Expect McCallum to struggle early on to get to grips with the awkward, lean back style and lateral movement of Eubank, but once he gets hold of his timing and distance you can also expect to see 'The Body Snatcher' land his counters below the Eubank shoulders to restict the Englishman's mobility and pepper him up-top to edge the rounds.
Gerald McClellan vs Roy Jones, July 1993, Las Vegas
The former amateur rivals and acquintance friends seemed destined to meet in the pro ranks in a rematch of their stand-out amateur war won by McClellan. The two most exciting, dynamic, devastating young fighters on the planet were expected to have a superfight series in the nineties, but for politics and tragedy.
What if the fight did happen, following Gerald's demolition job on a dangerous Julian Jackson and Roy's mastery of a younger, aggressive Bernard Hopkins.
I believe a cagey first few rounds would be in store for McClellan from Jones, as both men looked to find their range with the right hand by stabbing out extended lefts; Jones looking for potshots and McClellan looking for power shots; Jones catching the double jabs and McClellan leaning away from over-the-top counters; both men stop-start circling.
The fight would largely depend on whether Jones could stay off the ropes, because if 'G-Man' pinned him, he would land his pinpoint left hook to the Jones body that dropped dozens of foes. Another thing Jones would have to avoid is clinching for the same reason, as McClellan could side step and sneak one in down below.
I believe McClellan would get to Jones' body, one way or another, after four or five rounds, opening him up to the head shots; provided McClellan didn't go 'balls to the wall' to stop him in the first two or three. I'm sure he'd listen to Emanuel Steward in the corner.
Carlos Monzon vs Marvin Hagler, July 1978, New York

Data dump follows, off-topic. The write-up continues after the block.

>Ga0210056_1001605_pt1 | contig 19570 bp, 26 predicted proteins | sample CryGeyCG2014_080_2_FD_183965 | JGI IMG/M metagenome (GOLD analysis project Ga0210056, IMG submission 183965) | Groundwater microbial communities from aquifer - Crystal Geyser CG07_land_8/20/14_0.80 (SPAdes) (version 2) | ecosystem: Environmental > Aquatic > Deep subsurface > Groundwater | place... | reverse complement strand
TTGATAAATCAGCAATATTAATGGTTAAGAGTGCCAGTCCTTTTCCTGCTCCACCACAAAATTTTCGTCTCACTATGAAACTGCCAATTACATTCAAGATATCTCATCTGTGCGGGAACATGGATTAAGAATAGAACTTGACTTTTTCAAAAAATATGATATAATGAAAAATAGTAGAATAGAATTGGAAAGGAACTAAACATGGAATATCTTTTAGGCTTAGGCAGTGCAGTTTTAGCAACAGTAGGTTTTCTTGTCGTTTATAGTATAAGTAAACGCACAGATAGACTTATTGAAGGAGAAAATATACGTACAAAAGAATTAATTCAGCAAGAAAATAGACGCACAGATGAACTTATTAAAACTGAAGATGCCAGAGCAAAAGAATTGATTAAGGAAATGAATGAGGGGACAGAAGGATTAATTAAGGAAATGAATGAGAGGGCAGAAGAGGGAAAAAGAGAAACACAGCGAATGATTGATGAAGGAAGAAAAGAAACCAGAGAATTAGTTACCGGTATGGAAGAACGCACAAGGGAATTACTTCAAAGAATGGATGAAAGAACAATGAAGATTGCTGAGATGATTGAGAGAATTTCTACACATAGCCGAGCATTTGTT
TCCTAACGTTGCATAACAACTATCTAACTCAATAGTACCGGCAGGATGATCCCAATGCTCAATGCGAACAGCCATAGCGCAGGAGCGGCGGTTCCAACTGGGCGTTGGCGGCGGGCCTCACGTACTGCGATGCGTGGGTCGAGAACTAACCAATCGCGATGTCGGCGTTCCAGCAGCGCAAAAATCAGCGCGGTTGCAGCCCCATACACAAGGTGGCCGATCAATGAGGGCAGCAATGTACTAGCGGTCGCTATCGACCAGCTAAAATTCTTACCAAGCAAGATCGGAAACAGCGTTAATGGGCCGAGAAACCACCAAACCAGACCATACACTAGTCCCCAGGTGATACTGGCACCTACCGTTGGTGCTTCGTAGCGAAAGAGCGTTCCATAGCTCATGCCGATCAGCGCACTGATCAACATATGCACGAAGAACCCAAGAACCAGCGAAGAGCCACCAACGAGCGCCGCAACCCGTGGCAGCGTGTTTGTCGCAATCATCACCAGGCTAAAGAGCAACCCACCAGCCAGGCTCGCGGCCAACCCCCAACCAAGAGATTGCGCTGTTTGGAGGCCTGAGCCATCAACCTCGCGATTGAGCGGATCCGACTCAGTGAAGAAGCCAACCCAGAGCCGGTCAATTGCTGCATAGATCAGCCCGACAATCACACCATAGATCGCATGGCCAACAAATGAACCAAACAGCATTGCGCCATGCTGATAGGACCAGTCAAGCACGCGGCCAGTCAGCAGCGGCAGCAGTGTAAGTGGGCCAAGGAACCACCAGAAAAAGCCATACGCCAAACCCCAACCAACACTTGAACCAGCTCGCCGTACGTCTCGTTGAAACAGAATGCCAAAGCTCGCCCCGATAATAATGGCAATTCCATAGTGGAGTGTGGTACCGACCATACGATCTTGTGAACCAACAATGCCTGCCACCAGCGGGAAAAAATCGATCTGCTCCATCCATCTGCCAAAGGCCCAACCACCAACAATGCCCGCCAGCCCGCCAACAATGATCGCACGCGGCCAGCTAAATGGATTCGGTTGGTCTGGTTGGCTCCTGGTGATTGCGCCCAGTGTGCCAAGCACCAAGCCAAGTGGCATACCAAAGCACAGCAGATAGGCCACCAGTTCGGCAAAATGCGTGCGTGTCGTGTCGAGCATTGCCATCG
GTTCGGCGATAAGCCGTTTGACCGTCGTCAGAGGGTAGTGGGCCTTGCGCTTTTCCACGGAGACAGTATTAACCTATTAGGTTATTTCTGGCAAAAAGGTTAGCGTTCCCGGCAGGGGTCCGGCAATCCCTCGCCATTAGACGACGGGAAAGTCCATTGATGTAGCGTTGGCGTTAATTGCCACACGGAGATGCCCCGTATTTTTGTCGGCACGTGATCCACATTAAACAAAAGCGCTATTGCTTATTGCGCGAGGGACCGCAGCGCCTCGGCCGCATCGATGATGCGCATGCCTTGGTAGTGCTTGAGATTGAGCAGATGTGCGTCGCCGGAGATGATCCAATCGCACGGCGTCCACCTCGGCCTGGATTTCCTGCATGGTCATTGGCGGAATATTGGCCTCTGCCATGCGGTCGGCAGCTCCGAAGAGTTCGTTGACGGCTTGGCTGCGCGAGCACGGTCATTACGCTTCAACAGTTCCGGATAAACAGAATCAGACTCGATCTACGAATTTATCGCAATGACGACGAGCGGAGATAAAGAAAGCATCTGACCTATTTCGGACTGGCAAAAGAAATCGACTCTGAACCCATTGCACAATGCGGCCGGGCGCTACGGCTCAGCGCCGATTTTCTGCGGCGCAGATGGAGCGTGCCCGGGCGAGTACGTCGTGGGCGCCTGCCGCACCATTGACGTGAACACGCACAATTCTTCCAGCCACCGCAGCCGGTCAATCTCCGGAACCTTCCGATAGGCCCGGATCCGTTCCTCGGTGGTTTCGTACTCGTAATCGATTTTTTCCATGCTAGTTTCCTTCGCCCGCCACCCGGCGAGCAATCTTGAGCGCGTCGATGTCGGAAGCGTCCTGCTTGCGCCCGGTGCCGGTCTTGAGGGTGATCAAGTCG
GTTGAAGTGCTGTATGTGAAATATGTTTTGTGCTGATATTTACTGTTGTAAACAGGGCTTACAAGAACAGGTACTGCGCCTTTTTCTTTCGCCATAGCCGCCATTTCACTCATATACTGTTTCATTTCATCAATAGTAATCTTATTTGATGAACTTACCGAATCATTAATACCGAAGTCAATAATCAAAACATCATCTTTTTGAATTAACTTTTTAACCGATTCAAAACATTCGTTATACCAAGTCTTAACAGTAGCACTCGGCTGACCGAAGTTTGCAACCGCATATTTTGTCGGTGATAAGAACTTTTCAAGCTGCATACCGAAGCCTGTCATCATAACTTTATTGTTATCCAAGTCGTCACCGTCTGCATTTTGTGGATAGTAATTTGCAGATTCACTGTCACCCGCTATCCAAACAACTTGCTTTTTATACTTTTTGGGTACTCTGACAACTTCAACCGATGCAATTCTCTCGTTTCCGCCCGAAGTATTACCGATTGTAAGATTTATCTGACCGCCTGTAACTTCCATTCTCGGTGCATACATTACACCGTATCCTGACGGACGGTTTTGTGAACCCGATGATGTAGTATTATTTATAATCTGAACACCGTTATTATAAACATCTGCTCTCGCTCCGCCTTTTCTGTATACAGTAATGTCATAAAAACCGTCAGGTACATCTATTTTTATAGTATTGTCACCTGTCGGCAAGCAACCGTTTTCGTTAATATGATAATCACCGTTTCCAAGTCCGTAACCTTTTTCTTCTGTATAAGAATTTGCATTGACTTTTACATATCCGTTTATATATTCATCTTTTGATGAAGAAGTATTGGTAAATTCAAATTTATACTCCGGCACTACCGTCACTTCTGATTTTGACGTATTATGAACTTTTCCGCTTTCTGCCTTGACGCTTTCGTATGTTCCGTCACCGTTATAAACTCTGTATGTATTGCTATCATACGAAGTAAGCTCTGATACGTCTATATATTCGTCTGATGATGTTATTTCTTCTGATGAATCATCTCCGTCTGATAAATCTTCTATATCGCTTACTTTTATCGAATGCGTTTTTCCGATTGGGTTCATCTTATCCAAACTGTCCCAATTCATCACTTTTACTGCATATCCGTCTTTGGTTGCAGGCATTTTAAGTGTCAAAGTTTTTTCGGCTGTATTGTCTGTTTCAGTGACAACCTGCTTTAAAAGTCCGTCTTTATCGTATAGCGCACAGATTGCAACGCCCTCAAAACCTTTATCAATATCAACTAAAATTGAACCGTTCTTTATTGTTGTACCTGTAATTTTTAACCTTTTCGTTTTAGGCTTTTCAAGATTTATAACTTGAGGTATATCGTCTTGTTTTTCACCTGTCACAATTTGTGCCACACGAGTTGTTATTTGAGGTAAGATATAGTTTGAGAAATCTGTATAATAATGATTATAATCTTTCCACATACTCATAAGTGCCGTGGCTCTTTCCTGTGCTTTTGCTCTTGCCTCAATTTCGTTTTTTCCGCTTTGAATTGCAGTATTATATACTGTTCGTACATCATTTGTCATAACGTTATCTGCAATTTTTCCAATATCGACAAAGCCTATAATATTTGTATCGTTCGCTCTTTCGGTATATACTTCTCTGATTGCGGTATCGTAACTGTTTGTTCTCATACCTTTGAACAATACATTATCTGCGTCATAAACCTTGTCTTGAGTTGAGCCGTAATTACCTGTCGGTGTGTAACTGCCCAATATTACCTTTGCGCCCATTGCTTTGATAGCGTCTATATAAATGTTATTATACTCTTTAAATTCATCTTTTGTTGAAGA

Had the Argentine Legend continued fighting, top Philly hardman Hagler was the man to fight. Monzon was perhaps the steadiest, most accurate boxer there ever was in the division. Monzon maximized his long reach fantastically well and controlled the pace of a bout masterfully. He was far too smart for any of those seemingly mindless brutes of the early seventies. But Marvin Hagler was underratedly very cute around the period of the late seventies.
Monzon was the slightly stronger of the two, he literally lifted Benvenuti off his feet in their bout. However, I believe Monzon would struggle with the southpaw stance, smart style and speed of this version of Hagler. I believe Hagler would get his right jab off first while moving to his right, landing perhaps 50% of them and leaving Monzon unable to jab back or counter with his own right. Hagler was also a counter puncher at this stage, he had the great ability to step back at the right time and leave an orthodox fighter open to be countered inside of his lead right hand.
What Hagler lacked, however, was power in his southpaw left hand. He wouldn't keep Monzon honest, he wouldn't earn Monzon's respect. King Carlos would step a few inches further forward and open up more with one-twos and an array of counter-counters to slow down Hagler's jab-and-counter activity and active foot movement, landing perhaps 50% towards 10 rounds; before coolly leaning out of distance of young Hagler's frustrated leads in the last third as accuracy increases to perhaps 75%.